 You should create a pool that is the same size as the number of processors
you requested in your job submission. Matlab also sells licenses for using a
Distributed Computing Server which allows for matlabpools that use more
than just the local node.
Parallel Computing Toolbox
•
You can achieve parallelism in several ways:
•
parfor loops – execute for loops in parallel
•
smpd – execute instructions in parallel (using ‘labindex’ or ‘drange’)
•
pmode – interactive version of smpd
•
distributed arrays – very similar to gpuArrays.
Parallel Computing Toolbox
•
You can achieve parallelism in several ways:
•
parfor loops – execute for loops in parallel
•
smpd – execute instructions in parallel (using ‘labindex’ or ‘drange’)
•
pmode – interactive version of smpd
•
distributed arrays – very similar to gpuArrays.
matlabpool(4)
parfor n=1:100
H=hilb(n);
Z=fft2(H);
f=figure('Visible','off'); imagesc(log(abs(Z)));
print('-dpdf','-r300', sprintf('%s%03d%s','fig1-batch_',n,'.pdf'));
end
matlabpool close
Parallel Computing Toolbox
•
You can achieve parallelism in several ways:
•
parfor loops – execute for loops in parallel
•
smpd – execute instructions in parallel (using ‘labindex’ or ‘drange’)
•
pmode – interactive version of smpd
•
distributed arrays – very similar to gpuArrays.
matlabpool(4)
spmd
for n=drange(1:100)
H=hilb(n);
Z=fft2(H);
f=figure('Visible','off');
imagesc(log(abs(Z)));
end
end
matlabpool close
matlabpool(4)
spmd
for n=labindex:numlabs:100
H=hilb(n);
Z=fft2(H);
f=figure('Visible','off');
imagesc(log(abs(Z)));
end
end
matlabpool close
Parallel Computing Toolbox
•
You can achieve parallelism in several ways:
•
parfor loops – execute for loops in parallel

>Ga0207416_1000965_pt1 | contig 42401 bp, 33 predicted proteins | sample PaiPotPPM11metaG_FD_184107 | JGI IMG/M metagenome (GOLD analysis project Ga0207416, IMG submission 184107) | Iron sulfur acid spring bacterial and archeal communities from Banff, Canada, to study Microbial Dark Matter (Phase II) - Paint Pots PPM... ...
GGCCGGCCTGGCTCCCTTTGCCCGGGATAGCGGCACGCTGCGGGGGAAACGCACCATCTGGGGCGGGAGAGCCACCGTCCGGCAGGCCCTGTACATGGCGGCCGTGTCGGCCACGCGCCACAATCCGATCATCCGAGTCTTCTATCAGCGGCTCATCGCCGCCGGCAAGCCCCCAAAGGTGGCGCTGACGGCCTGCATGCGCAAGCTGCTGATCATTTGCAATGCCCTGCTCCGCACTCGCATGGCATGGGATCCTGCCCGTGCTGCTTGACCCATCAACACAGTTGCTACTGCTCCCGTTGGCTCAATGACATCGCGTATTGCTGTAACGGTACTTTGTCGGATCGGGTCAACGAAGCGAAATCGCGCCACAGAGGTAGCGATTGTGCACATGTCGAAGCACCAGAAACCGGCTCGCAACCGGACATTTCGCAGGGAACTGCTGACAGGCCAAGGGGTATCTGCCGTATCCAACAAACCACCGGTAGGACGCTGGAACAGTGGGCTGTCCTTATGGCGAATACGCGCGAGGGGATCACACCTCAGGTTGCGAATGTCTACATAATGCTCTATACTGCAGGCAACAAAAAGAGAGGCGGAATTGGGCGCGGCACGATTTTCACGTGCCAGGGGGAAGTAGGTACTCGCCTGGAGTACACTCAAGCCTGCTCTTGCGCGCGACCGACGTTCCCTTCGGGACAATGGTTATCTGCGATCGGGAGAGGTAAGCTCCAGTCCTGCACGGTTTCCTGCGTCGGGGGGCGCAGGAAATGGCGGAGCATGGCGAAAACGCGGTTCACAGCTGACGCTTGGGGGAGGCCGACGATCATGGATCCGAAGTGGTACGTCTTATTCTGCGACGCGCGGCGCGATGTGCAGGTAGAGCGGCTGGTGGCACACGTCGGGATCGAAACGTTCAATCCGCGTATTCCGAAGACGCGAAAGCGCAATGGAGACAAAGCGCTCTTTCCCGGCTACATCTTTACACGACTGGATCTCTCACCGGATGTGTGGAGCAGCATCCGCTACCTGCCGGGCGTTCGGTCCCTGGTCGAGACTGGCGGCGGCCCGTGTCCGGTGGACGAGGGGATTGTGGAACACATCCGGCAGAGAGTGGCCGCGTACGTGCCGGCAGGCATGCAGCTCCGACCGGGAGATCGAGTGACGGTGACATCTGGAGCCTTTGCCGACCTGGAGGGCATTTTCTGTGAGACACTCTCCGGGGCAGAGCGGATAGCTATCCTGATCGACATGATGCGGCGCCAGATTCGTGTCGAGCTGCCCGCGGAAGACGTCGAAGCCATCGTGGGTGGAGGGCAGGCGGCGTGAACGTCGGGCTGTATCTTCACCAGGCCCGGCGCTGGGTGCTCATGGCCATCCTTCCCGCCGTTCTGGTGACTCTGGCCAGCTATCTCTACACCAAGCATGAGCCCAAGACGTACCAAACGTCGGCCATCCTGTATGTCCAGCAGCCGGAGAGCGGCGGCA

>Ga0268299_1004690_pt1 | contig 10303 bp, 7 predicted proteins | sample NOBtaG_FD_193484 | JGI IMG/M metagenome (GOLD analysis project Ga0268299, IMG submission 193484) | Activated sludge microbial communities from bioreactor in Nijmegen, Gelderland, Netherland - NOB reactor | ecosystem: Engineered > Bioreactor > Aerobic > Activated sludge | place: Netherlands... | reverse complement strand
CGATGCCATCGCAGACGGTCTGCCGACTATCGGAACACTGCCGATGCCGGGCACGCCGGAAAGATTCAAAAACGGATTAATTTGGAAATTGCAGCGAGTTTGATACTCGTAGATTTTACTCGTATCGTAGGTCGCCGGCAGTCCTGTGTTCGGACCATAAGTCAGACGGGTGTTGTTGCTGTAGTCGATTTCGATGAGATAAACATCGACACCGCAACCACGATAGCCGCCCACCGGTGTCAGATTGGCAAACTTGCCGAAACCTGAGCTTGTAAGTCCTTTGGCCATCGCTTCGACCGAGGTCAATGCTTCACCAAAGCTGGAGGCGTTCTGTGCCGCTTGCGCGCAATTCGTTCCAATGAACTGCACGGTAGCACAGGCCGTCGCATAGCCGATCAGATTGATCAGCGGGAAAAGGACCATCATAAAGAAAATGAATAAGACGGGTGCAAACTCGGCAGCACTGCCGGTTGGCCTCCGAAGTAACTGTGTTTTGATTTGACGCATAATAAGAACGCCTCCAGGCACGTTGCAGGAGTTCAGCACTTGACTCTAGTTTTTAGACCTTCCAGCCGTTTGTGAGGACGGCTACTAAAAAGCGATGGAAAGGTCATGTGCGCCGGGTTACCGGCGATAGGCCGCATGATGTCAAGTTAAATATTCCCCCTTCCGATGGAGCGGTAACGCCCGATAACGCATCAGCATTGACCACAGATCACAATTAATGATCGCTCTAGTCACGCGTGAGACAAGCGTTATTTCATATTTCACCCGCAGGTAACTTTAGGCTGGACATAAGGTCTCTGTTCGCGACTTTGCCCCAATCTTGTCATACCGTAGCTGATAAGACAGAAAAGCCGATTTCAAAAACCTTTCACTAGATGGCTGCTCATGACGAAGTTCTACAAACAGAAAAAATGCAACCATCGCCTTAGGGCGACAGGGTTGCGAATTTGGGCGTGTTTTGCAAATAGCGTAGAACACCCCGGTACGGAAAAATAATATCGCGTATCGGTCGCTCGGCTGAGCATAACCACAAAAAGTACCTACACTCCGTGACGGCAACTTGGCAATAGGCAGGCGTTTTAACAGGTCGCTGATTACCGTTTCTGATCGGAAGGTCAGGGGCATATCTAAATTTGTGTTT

•
smpd – execute instructions in parallel (using ‘labindex’ or ‘drange’)
•
pmode – interactive version of smpd
•
distributed arrays – very similar to gpuArrays.
pmode start 4
n=labindex;
H=hilb(n);
Z=fft2(H);
f=figure('Visible','off'); imagesc(log(abs(Z)));
print('-dpdf','-r300', sprintf('%s%03d%s','fig1-batch_',n,'.pdf'));
pmode lab2client H 3 H3
H3
pmode close
Parallel Computing Toolbox
•
You can achieve parallelism in several ways:
•
parfor loops – execute for loops in parallel
•
smpd – execute instructions in parallel (using ‘labindex’ or ‘drange’)
•
pmode – interactive version of smpd
•
distributed arrays – very similar to gpuArrays.
Example using distributed arrays
Example using gpuArray
H=hilb(1000);
H_=gpuArray(H);
Z_=fft2(H_);
Z=gather(Z_);
imagesc(log(abs(Z)));
matlabpool(8)
H=hilb(1000);
H_=distributed(H);
Z_=fft(fft(H_,[],1),[],2);
Z=gather(Z_);
imagesc(log(abs(Z)));
matlabpool close
Parallel Computing Toolbox
 What about building hilbert matrix in parallel?
matlabpool(4)
spmd
Define partition
codist=codistributor1d(1,[250,250,250,250],[1000,1000]);
Get local indices in x-direction
[i_lo, i_hi]=codist.globalIndices(1);
Allocate space for local part
H_local=zeros(250,1000);
for i=i_lo:i_hi
Initialize local array with
for j=1:1000
Hilbert values.
H_local(i-i_lo+1,j)=1/(i+j-1);
end
Assemble codistributed array
end
Now it's distributed like before!
H_ = codistributed.build(H_local, codist);
end
Z_=fft(fft(H_,[],1),[],2);
Z=gather(Z_);
imagesc(log(abs(Z)));
matlabpool close
Using pMatlab
 pMatlab is an alternative method to get distributed matlab functionality